It is easy to find examples that work. Can anyone figure out a simple way to PROVE that either statement is sufficient for ALL a, b, and c?
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AkamaiBrah Former Senior Instructor, Manhattan GMAT and VeritasPrep Vice President, Midtown NYC Investment Bank, Structured Finance IT MFE, Haas School of Business, UC Berkeley, Class of 2005 MBA, Anderson School of Management, UCLA, Class of 1993



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Here is the general solution:
10*a+b2c = 7k (k any positive integer)
100a+10b+c = 10(10a+b) +c = 10(7k+2c)+c = 7{(10k)+3c} is div by 7.
Do the next on the same lines but substitute for c instead and that will give an answer as well.



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Excellent approach mantha. Two thumbs up!
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condition 1)
ab2c = 7k
10a+b = 7k+2c
so
100a+10b+c = 70k+20c+c = 7(10k+3c) so abc is divisible
condition 2)
2a+3b+c = 7j
100a+150b+50c = 350j
so
100a+10b+c = 350j140b49c so abc is divisible



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Quote: (1): The 2digit number ab minus (c * 2) is divisible by 7. (2): 2*a + 3*b + c is divisible by 7.
got D. this is how:
to prove: abc/7 or, (100a+10b+c)/7
1) (10a+b2c)/7 = integer
or, 10a/7 + b/7 2c/7 = integer
each of the value needs to be a multiple of 7 to make the final answer an integer.
which tells that (100a+10b+c)/7 is an integer
so, sufficient
2)2a/7 + 3b/7 + c/7 = integer
same reasoning as 1st's
sufficient.



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dj wrote: Quote: (1): The 2digit number ab minus (c * 2) is divisible by 7. (2): 2*a + 3*b + c is divisible by 7.
got D. this is how: to prove: abc/7 or, (100a+10b+c)/7 1) (10a+b2c)/7 = integer or, 10a/7 + b/7 2c/7 = integer each of the value needs to be a multiple of 7 to make the final answer an integer. which tells that (100a+10b+c)/7 is an integer so, sufficient 2)2a/7 + 3b/7 + c/7 = integer same reasoning as 1st's sufficient.
This is bad reasoning. A sum can be divisible by something that none of the part are divisible by....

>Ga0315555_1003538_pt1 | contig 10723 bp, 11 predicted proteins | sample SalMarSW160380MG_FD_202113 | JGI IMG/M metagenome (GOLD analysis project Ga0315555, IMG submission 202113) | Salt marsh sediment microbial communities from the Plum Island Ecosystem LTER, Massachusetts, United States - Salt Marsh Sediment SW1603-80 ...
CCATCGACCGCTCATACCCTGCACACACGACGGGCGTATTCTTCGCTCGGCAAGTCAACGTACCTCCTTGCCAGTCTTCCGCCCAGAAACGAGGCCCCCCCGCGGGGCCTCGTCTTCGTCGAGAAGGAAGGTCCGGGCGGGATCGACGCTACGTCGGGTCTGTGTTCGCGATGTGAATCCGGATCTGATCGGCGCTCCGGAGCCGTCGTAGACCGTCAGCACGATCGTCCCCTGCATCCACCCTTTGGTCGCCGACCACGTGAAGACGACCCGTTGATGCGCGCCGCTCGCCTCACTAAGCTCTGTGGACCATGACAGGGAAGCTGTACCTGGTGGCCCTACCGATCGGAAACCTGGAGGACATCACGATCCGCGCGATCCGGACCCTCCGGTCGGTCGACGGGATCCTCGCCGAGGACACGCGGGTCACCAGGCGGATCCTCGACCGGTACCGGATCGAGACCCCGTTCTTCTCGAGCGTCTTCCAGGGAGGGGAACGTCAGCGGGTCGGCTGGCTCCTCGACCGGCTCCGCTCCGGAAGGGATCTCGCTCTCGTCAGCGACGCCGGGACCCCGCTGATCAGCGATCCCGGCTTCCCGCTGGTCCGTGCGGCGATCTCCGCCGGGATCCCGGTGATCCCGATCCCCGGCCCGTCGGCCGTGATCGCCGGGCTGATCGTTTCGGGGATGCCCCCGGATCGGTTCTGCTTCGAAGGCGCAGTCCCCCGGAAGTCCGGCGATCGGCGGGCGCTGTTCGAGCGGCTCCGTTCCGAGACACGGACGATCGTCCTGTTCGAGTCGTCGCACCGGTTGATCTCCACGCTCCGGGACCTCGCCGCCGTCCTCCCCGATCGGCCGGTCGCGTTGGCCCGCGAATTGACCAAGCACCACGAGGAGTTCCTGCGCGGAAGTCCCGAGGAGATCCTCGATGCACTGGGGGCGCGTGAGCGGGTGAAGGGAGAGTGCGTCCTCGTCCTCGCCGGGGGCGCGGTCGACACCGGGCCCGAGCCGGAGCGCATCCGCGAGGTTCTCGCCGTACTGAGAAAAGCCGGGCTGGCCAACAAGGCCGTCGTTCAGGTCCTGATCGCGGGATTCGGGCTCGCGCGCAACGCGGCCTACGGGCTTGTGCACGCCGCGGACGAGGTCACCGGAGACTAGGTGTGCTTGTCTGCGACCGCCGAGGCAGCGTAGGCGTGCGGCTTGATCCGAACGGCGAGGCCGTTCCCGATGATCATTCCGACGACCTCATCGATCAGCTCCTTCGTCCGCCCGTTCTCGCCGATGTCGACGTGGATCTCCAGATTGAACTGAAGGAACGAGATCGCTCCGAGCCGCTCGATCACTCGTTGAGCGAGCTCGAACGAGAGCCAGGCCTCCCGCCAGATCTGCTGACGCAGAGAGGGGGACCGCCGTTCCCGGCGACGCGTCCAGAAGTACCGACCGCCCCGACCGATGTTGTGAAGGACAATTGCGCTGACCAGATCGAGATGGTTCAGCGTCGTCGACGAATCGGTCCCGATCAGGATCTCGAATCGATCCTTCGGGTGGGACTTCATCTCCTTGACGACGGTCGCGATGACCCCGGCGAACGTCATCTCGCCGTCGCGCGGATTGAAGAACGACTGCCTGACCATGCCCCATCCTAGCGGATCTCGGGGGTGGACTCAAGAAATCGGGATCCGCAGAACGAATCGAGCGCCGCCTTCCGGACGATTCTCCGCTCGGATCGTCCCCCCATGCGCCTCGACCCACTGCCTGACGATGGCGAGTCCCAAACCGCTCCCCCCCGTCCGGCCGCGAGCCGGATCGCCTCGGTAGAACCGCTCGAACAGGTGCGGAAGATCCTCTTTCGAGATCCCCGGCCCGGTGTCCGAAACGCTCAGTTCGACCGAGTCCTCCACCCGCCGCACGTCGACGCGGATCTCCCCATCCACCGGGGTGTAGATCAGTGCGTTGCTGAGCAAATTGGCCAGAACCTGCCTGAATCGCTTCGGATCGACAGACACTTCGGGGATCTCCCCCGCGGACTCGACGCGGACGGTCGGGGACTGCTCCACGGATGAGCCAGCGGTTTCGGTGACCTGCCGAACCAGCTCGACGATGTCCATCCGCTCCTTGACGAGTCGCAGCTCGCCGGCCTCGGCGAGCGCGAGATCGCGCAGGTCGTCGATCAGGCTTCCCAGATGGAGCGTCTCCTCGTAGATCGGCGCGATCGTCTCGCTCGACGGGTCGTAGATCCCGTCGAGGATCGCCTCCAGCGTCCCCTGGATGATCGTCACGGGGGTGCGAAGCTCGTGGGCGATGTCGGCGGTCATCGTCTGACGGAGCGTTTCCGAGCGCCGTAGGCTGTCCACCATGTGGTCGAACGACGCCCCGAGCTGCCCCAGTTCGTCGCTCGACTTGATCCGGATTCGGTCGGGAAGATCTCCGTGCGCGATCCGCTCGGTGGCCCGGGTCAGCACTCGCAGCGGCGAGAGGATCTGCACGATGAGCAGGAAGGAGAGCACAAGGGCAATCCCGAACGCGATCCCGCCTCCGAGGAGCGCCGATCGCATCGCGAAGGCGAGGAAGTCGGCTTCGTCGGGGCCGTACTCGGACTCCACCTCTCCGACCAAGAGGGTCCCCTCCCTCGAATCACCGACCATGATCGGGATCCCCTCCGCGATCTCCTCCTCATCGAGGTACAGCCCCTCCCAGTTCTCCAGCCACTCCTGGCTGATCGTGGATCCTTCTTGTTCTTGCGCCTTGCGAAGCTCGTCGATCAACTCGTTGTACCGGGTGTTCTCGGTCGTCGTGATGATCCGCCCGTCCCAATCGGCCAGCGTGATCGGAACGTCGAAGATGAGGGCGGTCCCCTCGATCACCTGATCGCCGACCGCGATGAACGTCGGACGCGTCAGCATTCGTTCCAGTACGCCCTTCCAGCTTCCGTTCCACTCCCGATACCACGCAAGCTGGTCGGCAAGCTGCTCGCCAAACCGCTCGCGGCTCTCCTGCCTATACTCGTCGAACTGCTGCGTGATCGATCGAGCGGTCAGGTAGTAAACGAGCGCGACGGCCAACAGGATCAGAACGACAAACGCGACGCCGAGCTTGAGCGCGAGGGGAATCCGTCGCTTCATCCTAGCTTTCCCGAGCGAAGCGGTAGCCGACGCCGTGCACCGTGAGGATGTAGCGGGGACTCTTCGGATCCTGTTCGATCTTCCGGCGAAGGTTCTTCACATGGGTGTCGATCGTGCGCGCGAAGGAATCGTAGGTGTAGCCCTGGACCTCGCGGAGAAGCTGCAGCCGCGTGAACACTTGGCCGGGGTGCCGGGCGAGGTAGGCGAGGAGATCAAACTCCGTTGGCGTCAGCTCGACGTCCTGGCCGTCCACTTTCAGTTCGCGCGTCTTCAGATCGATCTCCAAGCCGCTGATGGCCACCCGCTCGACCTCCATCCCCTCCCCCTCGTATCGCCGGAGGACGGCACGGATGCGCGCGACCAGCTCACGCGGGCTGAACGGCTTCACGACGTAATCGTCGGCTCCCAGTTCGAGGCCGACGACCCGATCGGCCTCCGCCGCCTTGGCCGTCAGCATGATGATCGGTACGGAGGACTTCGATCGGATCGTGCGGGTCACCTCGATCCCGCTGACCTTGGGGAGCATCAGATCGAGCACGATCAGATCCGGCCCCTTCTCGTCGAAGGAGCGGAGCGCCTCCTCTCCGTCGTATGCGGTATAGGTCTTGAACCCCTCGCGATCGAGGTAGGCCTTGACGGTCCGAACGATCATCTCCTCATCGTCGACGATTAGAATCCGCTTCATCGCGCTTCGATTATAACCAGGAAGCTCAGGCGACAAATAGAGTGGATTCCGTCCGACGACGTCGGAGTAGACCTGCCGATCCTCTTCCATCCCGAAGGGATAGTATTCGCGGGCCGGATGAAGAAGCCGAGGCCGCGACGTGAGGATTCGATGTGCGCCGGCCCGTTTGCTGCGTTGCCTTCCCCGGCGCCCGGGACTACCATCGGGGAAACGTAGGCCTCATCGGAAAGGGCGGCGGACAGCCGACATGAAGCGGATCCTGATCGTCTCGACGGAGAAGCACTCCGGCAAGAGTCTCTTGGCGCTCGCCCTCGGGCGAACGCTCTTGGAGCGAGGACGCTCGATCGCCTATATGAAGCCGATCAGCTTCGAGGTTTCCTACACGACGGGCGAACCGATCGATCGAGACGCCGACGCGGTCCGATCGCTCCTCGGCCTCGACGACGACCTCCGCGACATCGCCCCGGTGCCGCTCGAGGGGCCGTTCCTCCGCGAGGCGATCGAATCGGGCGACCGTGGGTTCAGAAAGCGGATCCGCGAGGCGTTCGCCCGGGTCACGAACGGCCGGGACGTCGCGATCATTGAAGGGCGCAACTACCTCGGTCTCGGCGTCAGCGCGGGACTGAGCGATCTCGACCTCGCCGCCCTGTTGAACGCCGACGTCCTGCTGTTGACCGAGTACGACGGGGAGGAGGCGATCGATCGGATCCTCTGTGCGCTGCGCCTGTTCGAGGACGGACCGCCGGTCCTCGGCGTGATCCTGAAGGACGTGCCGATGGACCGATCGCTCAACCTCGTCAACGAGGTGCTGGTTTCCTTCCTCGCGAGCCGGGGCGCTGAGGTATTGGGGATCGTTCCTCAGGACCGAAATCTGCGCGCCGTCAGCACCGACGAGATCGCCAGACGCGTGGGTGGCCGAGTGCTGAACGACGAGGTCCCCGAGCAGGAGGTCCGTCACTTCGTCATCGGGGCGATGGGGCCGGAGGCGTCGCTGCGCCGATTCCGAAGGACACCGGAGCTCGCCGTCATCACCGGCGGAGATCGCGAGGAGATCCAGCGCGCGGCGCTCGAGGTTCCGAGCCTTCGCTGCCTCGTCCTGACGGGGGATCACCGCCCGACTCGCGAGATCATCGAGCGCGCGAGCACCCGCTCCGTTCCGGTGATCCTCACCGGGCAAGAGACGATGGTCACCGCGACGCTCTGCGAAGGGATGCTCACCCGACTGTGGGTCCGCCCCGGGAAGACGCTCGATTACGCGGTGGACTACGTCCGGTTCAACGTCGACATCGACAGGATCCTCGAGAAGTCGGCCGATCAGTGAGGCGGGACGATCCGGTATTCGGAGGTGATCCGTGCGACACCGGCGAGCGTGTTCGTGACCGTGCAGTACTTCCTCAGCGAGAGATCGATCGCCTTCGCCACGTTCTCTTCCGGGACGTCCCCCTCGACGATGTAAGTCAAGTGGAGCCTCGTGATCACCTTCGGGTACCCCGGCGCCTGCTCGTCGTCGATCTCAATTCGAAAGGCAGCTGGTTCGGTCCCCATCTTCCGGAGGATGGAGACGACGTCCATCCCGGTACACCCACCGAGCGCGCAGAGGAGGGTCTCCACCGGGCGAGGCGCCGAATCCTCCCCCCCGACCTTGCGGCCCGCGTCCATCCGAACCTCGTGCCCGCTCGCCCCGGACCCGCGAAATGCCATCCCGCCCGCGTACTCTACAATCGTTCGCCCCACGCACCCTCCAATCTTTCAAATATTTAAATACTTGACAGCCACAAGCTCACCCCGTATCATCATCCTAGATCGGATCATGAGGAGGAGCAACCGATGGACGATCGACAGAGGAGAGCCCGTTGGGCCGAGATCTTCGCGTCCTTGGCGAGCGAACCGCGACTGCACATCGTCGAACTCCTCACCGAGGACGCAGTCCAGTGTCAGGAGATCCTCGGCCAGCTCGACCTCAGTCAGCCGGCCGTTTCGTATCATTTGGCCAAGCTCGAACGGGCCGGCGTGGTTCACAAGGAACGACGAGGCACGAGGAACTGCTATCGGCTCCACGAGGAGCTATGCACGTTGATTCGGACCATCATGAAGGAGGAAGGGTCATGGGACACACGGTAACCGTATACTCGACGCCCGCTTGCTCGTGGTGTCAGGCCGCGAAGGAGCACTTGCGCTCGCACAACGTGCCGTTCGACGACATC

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AkamaiBrah Former Senior Instructor, Manhattan GMAT and VeritasPrep Vice President, Midtown NYC Investment Bank, Structured Finance IT MFE, Haas School of Business, UC Berkeley, Class of 2005 MBA, Anderson School of Management, UCLA, Class of 1993



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AkamaiBrah wrote: dj wrote: Quote: (1): The 2digit number ab minus (c * 2) is divisible by 7. (2): 2*a + 3*b + c is divisible by 7.
got D. this is how: to prove: abc/7 or, (100a+10b+c)/7 1) (10a+b2c)/7 = integer or, 10a/7 + b/7 2c/7 = integer each of the value needs to be a multiple of 7 to make the final answer an integer. which tells that (100a+10b+c)/7 is an integer so, sufficient 2)2a/7 + 3b/7 + c/7 = integer same reasoning as 1st's sufficient. This is bad reasoning. A sum can be divisible by something that none of the part are divisible by....
accepted. But, won't individual divisibilities lead to Sum's divisibility?



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dj wrote: AkamaiBrah wrote: dj wrote: Quote: (1): The 2digit number ab minus (c * 2) is divisible by 7. (2): 2*a + 3*b + c is divisible by 7.
got D. this is how: to prove: abc/7 or, (100a+10b+c)/7 1) (10a+b2c)/7 = integer or, 10a/7 + b/7 2c/7 = integer each of the value needs to be a multiple of 7 to make the final answer an integer. which tells that (100a+10b+c)/7 is an integer so, sufficient 2)2a/7 + 3b/7 + c/7 = integer same reasoning as 1st's sufficient. This is bad reasoning. A sum can be divisible by something that none of the part are divisible by.... accepted. But, won't individual divisibilities lead to Sum's divisibility?
Yes, but you claim in your reasoning that each part "needs to be" divisible in order for the sum to be divisible. this is not true.
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AkamaiBrah Former Senior Instructor, Manhattan GMAT and VeritasPrep Vice President, Midtown NYC Investment Bank, Structured Finance IT MFE, Haas School of Business, UC Berkeley, Class of 2005 MBA, Anderson School of Management, UCLA, Class of 1993